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Slim Thug Breaks a Four-Year Dry Spell on Sophomore LP Boss of All Bosses

Big boss man

Intimidation.

Definition: To frighten into submission or compliance.

Application: Sitting on Slim Thug's couch.

It's a nice couch, really — one of those L-shaped sectionals with plush cushions that you sort of sink into. It's clearly expensive, but tastefully so. It's neither draped up nor dripped out, just classy. Understated, even. It's a nice couch.

Stayve Jerome Thomas, better known as Slim Thug, is sitting on it. His hair, as expected, is tightly cornrowed. He's in a black T-shirt and crisp blue jeans. The tattoos that cover his arms are his only accessories. No Boss Hogg chain, no sunglasses, not even an entourage.

Actually, that seems natural. He doesn't need one. Even sitting down, Slim, 28, is every bit as dominant as his 6'6", 270-lb. frame would suggest. As it is now, only half of his stage name is true. (It ain't the "Slim" part.)

His house is nice too, and that's odd. Seemingly every rap song from the past 15 years is filled with grandiose tales of excess, so driving over there, you're not really sure what to expect. Something like a castle on the moon surrounded by a syrup-filled moat, maybe, with solid gold sharks swimming in it.

Or even more absurd, maybe he's requested that the interview be held in some run-down shack in a hard-luck community that he'll claim as his own for posterity's sake — "Keeping it real," or some nonsense like that.

But Slim Thug's house isn't a shack, nor is it a moon castle. It's an impressive brick and stone-faced two-story home with an open living area that is exceptionally clean and elegantly decorated. There are six cars visible in front.

The book on Slim is that he was, at first, a reticent celebrity. He was obviously talented, but he didn't intend on becoming a rap superstar simply because of his musical ability any more than he intended on becoming an NBA superstar simply because of his physical prowess.

Biggie Smalls famously proclaimed that nobody gets in the game to be mediocre. Being a rapper is like propositioning someone to participate in a threesome, wearing sunglasses at night or being Bono: You need a massive ego, otherwise you're going to look like a moron. Something doesn't add up.

"I was saying it wasn't, like, in my dreams to be this big famous rapper," Slim explains. "Everything with that type of shit was just, in my mind, not reality. It was something we did for fun, the freestyle shit. I was just in the club doing a freestyle. It wasn't like I went up there with my demo or was like, 'Oh, give me a shot.'"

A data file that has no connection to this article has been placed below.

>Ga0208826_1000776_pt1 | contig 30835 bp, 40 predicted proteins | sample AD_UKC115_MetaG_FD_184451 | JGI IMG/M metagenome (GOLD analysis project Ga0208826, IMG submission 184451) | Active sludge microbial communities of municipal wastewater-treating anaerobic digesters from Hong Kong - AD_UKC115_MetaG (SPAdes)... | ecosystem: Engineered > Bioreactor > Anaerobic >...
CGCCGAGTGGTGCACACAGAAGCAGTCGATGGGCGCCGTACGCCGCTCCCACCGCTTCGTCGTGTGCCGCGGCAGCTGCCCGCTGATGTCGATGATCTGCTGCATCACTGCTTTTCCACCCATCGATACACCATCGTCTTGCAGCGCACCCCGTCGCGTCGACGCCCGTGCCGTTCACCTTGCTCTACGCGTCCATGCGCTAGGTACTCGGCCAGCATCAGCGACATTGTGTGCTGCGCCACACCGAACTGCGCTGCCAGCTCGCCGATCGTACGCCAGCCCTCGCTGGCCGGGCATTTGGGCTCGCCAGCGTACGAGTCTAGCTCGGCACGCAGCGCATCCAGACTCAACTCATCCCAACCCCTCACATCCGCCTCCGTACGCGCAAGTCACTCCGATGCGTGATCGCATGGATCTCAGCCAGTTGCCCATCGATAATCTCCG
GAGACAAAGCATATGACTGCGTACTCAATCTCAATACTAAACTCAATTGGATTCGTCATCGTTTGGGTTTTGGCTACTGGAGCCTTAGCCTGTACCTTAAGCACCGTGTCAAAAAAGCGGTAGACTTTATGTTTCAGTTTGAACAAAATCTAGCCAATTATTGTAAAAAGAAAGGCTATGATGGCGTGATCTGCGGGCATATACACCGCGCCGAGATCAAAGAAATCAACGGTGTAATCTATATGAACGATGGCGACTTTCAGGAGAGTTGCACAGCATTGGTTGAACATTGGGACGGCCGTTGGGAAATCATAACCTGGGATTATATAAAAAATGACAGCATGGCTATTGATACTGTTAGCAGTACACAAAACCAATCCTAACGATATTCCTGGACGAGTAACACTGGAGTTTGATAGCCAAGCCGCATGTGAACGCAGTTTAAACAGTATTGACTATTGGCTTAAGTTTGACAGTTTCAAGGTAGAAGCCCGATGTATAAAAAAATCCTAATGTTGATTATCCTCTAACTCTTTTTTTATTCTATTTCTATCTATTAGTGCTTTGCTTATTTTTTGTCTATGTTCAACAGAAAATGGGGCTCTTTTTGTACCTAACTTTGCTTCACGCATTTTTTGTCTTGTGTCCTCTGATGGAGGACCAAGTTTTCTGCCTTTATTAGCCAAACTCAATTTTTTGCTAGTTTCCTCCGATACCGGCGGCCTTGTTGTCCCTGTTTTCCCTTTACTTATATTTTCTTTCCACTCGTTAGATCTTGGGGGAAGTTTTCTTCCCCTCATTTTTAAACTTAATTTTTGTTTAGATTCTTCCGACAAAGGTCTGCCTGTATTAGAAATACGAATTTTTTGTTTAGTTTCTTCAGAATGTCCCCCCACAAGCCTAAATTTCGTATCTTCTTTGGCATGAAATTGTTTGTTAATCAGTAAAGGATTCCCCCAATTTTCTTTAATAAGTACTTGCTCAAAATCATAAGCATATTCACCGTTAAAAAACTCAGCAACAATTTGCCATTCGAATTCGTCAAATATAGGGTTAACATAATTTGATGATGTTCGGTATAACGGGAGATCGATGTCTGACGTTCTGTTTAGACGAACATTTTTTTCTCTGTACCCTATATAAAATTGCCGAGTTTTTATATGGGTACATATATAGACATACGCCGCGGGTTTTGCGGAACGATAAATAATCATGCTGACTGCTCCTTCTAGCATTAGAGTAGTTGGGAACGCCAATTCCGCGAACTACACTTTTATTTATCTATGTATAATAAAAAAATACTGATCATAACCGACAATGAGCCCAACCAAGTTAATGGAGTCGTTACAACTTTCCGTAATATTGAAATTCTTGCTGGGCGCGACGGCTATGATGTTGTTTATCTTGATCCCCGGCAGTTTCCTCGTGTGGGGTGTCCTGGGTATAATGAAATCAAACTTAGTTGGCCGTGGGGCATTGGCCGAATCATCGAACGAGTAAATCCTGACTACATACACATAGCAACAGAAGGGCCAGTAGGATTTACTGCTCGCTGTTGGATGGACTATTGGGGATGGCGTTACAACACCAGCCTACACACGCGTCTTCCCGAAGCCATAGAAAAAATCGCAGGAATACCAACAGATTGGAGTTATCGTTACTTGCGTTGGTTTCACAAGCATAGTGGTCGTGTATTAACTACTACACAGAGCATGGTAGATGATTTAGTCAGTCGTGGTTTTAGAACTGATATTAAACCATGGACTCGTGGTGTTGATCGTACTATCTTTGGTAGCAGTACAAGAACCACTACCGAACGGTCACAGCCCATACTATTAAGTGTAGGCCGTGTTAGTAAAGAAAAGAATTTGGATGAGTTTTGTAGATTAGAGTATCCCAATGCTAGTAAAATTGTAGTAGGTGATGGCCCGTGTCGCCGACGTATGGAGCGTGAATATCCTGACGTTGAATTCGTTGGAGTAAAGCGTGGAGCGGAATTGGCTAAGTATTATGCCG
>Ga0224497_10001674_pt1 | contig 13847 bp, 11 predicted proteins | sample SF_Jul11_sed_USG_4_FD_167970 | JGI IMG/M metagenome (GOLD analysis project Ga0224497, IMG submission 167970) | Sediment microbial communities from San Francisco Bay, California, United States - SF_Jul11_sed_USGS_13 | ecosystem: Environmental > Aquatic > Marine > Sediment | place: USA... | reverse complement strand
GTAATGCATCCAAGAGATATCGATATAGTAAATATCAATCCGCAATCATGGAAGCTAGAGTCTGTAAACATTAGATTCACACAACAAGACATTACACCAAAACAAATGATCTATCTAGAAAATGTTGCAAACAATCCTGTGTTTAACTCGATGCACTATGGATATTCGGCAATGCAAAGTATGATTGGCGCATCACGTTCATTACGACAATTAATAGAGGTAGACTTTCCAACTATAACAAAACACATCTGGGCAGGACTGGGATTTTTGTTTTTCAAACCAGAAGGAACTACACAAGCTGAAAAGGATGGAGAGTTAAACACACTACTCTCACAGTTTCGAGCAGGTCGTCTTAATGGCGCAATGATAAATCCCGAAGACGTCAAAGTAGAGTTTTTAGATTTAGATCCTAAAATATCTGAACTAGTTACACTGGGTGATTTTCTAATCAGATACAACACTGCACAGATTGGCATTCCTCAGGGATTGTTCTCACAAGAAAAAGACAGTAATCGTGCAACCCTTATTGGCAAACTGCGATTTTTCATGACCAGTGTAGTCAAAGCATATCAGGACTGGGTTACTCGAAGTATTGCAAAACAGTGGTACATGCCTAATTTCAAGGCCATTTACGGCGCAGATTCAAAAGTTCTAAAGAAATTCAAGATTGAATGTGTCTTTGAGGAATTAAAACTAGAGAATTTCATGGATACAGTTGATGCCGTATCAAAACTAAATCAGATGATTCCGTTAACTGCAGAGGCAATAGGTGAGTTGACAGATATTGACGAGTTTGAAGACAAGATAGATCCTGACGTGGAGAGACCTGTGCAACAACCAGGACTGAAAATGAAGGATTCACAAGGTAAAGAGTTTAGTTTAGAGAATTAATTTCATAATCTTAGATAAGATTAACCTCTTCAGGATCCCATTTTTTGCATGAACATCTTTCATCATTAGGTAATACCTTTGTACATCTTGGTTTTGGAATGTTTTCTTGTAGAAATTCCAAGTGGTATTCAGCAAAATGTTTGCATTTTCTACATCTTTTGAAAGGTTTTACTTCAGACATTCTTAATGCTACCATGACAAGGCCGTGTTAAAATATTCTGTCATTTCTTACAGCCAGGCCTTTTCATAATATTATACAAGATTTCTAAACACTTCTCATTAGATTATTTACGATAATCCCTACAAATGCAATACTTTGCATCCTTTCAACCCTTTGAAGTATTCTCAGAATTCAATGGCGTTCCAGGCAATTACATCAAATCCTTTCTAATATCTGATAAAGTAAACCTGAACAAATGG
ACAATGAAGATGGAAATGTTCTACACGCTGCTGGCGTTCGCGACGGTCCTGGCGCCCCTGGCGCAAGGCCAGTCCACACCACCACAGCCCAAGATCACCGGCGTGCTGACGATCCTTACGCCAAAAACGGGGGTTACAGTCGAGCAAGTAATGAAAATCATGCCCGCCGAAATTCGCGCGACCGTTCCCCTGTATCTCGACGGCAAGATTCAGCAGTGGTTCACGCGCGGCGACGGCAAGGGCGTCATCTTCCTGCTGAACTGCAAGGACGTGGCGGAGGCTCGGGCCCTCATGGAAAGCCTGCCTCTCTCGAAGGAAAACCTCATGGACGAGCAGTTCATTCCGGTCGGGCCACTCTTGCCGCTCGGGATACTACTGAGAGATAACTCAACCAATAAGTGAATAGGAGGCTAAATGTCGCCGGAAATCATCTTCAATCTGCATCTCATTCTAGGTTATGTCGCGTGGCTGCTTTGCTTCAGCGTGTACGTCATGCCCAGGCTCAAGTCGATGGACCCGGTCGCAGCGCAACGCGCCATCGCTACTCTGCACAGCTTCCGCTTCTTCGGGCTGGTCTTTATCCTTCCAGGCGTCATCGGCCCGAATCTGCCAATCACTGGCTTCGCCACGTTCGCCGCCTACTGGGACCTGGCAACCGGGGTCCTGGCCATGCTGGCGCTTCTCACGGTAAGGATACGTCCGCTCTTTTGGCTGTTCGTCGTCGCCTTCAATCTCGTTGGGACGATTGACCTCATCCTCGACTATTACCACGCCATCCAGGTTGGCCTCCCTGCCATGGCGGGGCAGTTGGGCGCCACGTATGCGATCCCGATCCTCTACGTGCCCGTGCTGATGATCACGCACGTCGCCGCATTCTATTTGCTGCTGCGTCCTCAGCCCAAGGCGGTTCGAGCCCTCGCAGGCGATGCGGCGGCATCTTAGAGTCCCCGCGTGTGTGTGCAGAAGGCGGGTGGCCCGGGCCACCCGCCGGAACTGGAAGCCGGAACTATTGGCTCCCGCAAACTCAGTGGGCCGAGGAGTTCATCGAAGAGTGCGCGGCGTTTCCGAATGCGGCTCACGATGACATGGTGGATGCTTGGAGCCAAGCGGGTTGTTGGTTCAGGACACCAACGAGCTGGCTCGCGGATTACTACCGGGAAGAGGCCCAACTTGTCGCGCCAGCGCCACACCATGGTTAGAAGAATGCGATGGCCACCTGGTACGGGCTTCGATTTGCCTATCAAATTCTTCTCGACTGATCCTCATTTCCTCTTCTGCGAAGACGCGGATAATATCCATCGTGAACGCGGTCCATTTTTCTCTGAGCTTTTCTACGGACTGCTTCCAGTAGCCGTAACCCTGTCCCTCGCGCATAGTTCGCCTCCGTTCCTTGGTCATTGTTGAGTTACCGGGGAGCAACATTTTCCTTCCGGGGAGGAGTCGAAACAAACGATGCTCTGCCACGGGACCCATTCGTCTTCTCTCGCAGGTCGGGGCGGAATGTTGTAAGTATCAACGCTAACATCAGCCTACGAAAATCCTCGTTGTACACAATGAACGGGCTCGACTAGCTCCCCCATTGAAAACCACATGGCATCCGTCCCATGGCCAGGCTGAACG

Slim talks exactly like he raps. Long vowels and proper enunciation have no place in his speech; it's all a gooey mess. Words that shouldn't rhyme mesh together naturally. They crawl out of the back of his mouth from deep in his chest. In addition to sounding cool as shit, it makes him immediately likable.

This is a fairly common trait among Southern artists — that slick-talking, ­Cadillac-salesman's ease. Slim, though, exemplifies it. To hear him is to know him.

It's the reason his loyal ­listenership was taken aback by his 2005 debut, ­Already Platinum. Those outside the South, though, gave the album strong reviews.

For about seven years, Slim cultivated a fan base on a steady stream of Houston-centric, bass-heavy mix tapes. By 2004, everybody knew exactly what a Slim Thug album entailed.

But with production credits for half of Already Platinum's 16 tracks going to an away team — spacey-synth enthusiasts the Neptunes — the LP sounded more like an impersonation of a Slim Thug album than an actual one. His flow, the perpetually engorged grumble that excels when allowed to roam free, seemed caged in by overproduction.

Boss of All Bosses, however, is an application of basics, an open-hearted ode to the Southern bump and drag. It's more poignant than anything he's ever done. Slim makes it all of 5:30 into the album before making his State of the Union address:

"They say the truth will hit so fuck it / I'm a go ahead and keep it 100 for the public / I dropped Already Platinum but it only sold gold / And niggas looking at me like I sold my soul / 'Cuz I'm rapping with P and not Mr. Lee / But when you on your grind, sometimes you can't see."

"That's exactly what it was," Slim says. "I felt like the first album, I enjoyed that. I love that album like a muh-fucka. But at the end of the day, [Boss] is a record that's influenced by me and me only. I always tell people, this is me kind of going back to my roots. If you loved Slim Thug before the deal, you'll love this album."

Slim Thug is a father. Actually, Slim Thug is a rapper. Stayve Thomas is a father. He has two young boys, ages three and five. An 8x10 framed picture of the three of them sits proudly in the living room. They're handsome, strong-looking little guys — young bosses in training, no doubt.

Slim smiles when he talks about them, but only talks about them briefly. It's one of the few places where the artist-as-­human being distinction can be easily drawn. Oddly enough, his iPhone is another. And he's a little more open with that.

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